When considering mutual fund investments in equities, individuals often find themselves at a crossroads: should they opt for a pure equity-oriented mutual fund or a balanced/hybrid scheme? This decision may impact their investment goals and risk tolerance significantly.
The Appeal of Balanced/Hybrid Funds
Many investors are drawn to balanced or hybrid mutual fund schemes over pure equity options. This choice, however, can partially contradict the primary objective of equity investing because balanced funds are inherently diversified, investing in both equities and debt. Most individuals find detailed portfolio information too technical to digest. They often choose balanced or hybrid funds under the assumption that these options won’t lose value as much as pure equity funds.
Assessing Mutual Fund Performance
To make an informed decision, it’s crucial to evaluate a mutual fund scheme’s performance in various market scenarios. This assessment can provide a better understanding of the product and help investors gauge its suitability based on their investment needs and risk appetite.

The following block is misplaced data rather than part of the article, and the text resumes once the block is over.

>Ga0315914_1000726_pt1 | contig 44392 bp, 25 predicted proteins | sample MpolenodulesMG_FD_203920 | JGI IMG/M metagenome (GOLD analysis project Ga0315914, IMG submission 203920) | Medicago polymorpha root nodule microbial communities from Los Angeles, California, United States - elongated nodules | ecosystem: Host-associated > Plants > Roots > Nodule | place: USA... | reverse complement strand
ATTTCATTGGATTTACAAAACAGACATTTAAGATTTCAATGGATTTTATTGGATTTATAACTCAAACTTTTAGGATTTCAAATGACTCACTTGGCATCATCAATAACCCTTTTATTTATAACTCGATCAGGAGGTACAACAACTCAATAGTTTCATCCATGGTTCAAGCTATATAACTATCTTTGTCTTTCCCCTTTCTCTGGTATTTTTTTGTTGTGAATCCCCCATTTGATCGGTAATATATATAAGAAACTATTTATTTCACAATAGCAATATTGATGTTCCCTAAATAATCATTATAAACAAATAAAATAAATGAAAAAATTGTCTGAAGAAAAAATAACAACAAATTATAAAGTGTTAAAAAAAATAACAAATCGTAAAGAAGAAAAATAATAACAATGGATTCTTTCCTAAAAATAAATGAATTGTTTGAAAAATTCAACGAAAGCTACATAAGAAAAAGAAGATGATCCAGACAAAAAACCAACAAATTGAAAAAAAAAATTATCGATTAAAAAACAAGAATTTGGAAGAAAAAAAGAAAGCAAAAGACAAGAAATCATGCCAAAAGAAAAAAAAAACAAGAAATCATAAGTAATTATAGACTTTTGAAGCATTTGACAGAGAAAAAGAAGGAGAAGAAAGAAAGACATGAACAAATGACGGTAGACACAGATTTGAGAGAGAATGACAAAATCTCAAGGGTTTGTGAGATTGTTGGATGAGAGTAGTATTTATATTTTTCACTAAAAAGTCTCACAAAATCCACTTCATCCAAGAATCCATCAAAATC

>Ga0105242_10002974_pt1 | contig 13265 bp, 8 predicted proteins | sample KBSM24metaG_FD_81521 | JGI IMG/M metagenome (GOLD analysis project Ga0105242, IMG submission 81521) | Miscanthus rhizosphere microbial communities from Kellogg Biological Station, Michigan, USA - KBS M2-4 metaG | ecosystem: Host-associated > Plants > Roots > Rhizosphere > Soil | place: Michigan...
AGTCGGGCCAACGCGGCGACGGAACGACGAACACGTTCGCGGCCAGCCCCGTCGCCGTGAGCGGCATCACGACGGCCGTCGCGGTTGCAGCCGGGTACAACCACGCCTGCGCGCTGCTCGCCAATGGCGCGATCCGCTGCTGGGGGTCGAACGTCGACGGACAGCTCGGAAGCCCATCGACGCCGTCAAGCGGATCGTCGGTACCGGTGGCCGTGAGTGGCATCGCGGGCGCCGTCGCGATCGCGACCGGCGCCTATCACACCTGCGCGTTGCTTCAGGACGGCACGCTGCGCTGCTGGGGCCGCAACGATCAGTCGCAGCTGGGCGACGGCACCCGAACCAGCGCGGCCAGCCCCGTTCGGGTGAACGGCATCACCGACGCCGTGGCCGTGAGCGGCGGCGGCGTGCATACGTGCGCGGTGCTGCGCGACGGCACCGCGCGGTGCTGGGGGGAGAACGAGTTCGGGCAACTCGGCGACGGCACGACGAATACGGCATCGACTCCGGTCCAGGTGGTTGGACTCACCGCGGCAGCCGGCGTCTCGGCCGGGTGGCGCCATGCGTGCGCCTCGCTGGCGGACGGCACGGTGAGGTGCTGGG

Market Volatility Illustration
For instance, in March 2020, equity markets experienced a sharp downturn, with the Nifty 50 Index plummeting by 32% compared to the month’s initial value. During this period, the Net Asset Values (NAVs) of the top three balanced schemes fell by 23% to 26%. This demonstrates that balanced fund values also decline during market downturns, although to a lesser extent than pure equity portfolios like the Nifty 50 Index.
Bull Markets and Underperformance
Conversely, during bull markets, balanced funds are likely to underperform compared to pure equity-oriented schemes because they are not fully invested in equities. It’s unfair to label them as underperformers by comparing their returns to benchmark indices like the Nifty 50, which represent pure equity portfolios.
Continuing from the previous example, when the Nifty 50 Index recovered by 105% from its March 23, 2020, low, the NAVs of the same three balanced schemes increased by 66% to 90%. This highlights that the value of balanced funds can decline or rise based on market conditions.
Understanding Asset Allocation
Balanced and hybrid schemes typically allocate 40-60% to equities and the rest to debt instruments. Even within equities, they diversify across large-cap, mid-cap, and small-cap stocks, influencing their risk profiles. This diversification explains the wide range of returns observed during market recoveries.
Making the Decision
In deciding between pure equity and balanced/hybrid mutual fund schemes, consider your investment purpose and risk tolerance. If you already invest in corporate or government bonds, a pure equity scheme may make more sense for diversification. However, if you seek diversification between equity and debt, a balanced or hybrid scheme offers a convenient option.
(The views expressed here are personal, and this analysis is for conceptual understanding)